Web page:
Club Cell Secretory Protein Deficiency Leads to Altered Lung Function.

Am J Respir Crit Care Med 2019 02;199(3):302-312

1 Asthma and Airway Disease Research Center.

Rationale: CC16 (club cell secretory protein-16), a member of the secretoglobin family, is one of the most abundant proteins in normal airway secretions and has been described as a serum biomarker for obstructive lung diseases.

Objectives: To determine whether low CC16 is a marker for airway pathology or is implicated in the pathophysiology of progressive airway damage in these conditions.

Methods: Using human data from the birth cohort of the Tucson Children's Respiratory Study, we examined the relation of circulating CC16 levels with pulmonary function and responses to bronchial methacholine challenge from childhood up to age 32 years. In wild-type and CC16 mice, we set out to comprehensively examine pulmonary physiology, inflammation, and remodeling in the naive airway.

Measurements And Main Results: We observed that Tucson Children's Respiratory Study participants in the lowest tertile of serum CC16 had significant deficits in their lung function and enhanced airway hyperresponsiveness to methacholine challenge from 11 years throughout young adult life. Similarly, CC16 mice had significant deficits in lung function and enhanced airway hyperresponsiveness to methacholine as compared with wild-type mice, which were independent of inflammation and mucin production. As compared with wild-type mice, CC16 mice had significantly elevated gene expression of procollagen type I, procollagen type III, and α-smooth muscle actin, areas of pronounced collagen deposition and significantly enhanced smooth muscle thickness.

Conclusions: Our findings support clinical observations by providing evidence that lack of CC16 in the lung results in dramatically altered pulmonary function and structural alterations consistent with enhanced remodeling.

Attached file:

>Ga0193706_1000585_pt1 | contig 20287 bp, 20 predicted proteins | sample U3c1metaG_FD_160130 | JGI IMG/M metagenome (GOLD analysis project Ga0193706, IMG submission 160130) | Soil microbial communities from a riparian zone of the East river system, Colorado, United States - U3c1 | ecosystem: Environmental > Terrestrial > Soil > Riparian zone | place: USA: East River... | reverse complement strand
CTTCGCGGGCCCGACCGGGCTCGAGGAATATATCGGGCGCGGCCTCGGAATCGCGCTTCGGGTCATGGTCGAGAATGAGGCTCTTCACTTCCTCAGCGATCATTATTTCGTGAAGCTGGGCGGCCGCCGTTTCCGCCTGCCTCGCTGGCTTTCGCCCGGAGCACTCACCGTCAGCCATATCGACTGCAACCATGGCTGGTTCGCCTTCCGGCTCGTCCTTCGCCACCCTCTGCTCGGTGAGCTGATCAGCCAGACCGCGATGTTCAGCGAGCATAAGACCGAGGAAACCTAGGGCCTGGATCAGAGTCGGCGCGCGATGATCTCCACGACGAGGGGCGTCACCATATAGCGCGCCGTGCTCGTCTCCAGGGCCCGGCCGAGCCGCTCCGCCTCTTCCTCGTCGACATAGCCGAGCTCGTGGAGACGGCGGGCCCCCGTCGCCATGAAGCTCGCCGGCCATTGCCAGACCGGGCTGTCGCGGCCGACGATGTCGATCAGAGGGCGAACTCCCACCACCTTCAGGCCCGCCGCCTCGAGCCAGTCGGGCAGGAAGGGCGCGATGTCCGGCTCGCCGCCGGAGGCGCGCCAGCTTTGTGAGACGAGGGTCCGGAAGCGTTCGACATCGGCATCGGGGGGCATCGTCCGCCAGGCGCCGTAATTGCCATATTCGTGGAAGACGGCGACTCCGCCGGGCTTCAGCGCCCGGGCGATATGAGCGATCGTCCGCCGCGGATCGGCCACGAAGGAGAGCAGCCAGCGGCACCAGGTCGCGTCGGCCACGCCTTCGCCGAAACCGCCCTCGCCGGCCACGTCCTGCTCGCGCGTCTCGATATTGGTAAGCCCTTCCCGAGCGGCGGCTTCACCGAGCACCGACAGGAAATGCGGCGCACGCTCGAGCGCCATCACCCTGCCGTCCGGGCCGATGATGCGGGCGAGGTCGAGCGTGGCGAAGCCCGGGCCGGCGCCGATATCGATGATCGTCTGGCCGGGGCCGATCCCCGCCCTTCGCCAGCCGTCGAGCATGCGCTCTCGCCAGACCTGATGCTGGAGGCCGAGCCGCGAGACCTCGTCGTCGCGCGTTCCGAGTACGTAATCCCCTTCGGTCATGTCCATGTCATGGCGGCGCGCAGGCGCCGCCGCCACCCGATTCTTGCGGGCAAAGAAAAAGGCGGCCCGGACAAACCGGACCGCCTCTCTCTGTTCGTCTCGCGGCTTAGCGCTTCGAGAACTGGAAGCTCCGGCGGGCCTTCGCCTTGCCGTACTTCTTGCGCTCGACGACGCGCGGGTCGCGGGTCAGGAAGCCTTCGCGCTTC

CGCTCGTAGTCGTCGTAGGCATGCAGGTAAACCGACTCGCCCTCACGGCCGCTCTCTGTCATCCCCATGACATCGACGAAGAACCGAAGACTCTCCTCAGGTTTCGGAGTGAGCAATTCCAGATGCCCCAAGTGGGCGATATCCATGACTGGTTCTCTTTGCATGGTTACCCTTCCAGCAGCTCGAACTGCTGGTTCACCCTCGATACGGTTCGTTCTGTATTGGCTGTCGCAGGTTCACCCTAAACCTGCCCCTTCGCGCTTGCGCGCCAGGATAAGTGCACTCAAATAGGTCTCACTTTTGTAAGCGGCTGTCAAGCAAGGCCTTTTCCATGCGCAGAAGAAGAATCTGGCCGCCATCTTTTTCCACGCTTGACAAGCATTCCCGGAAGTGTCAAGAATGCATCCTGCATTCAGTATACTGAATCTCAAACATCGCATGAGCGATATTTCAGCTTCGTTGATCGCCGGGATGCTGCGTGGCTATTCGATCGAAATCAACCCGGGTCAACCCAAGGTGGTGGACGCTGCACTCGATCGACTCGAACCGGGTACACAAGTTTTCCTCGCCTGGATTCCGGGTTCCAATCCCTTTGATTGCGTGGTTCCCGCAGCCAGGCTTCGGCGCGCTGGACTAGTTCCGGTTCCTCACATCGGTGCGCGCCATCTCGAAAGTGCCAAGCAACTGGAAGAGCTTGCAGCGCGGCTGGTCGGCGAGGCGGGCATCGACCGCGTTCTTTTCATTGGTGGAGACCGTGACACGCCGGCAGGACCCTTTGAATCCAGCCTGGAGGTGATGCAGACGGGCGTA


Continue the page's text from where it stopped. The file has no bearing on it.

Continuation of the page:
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http://dx.doi.org/10.1164/rccm.201807-1345OCDOI Listing
http://www.ncbi.nlm.nih.gov/pmc/articles/PMC6363971PMC
February 2019

Physical Activity Is Associated with Attenuated Disease Progression in Chronic Obstructive Pulmonary Disease.

Med Sci Sports Exerc 2019 05;51(5):833-840

ISGlobal, Barcelona, SPAIN.

Introduction: Chronic obstructive pulmonary disease (COPD) progression is variable and affects several disease domains, including decline in lung function, exercise capacity, muscle strength, and health status as well as changes in body composition. We aimed to assess the longitudinal association of physical activity (PA) with these a priori selected components of disease progression.

Methods: We studied 114 COPD patients from the PAC-COPD cohort (94% male, mean [SD], 70 yr [8 yr] of age, 54 [16] forced expiratory volume in 1 s % predicted) at baseline and 2.6 yr (0.6 yr) later. Baseline PA was assessed by accelerometry. Multivariable general linear models were built to assess the association between PA and changes in lung function, functional exercise capacity, muscle strength, health status, and body composition. All models were adjusted for confounders and the respective baseline value of each measure.

Results: Per each 1000 steps higher baseline PA, forced expiratory volume in 1 s declined 7 mL less (P < 0.01), forced vital capacity 9 mL less (P = 0.03) and carbon monoxide diffusing capacity 0.10 mL·min·mm Hg less (P = 0.04), while the St George's Respiratory Questionnaire symptom domain deteriorated 0.4 points less (P = 0.03), per year follow-up. Physical activity was not associated with changes in functional exercise capacity, muscle strength, other domains of health status or body composition.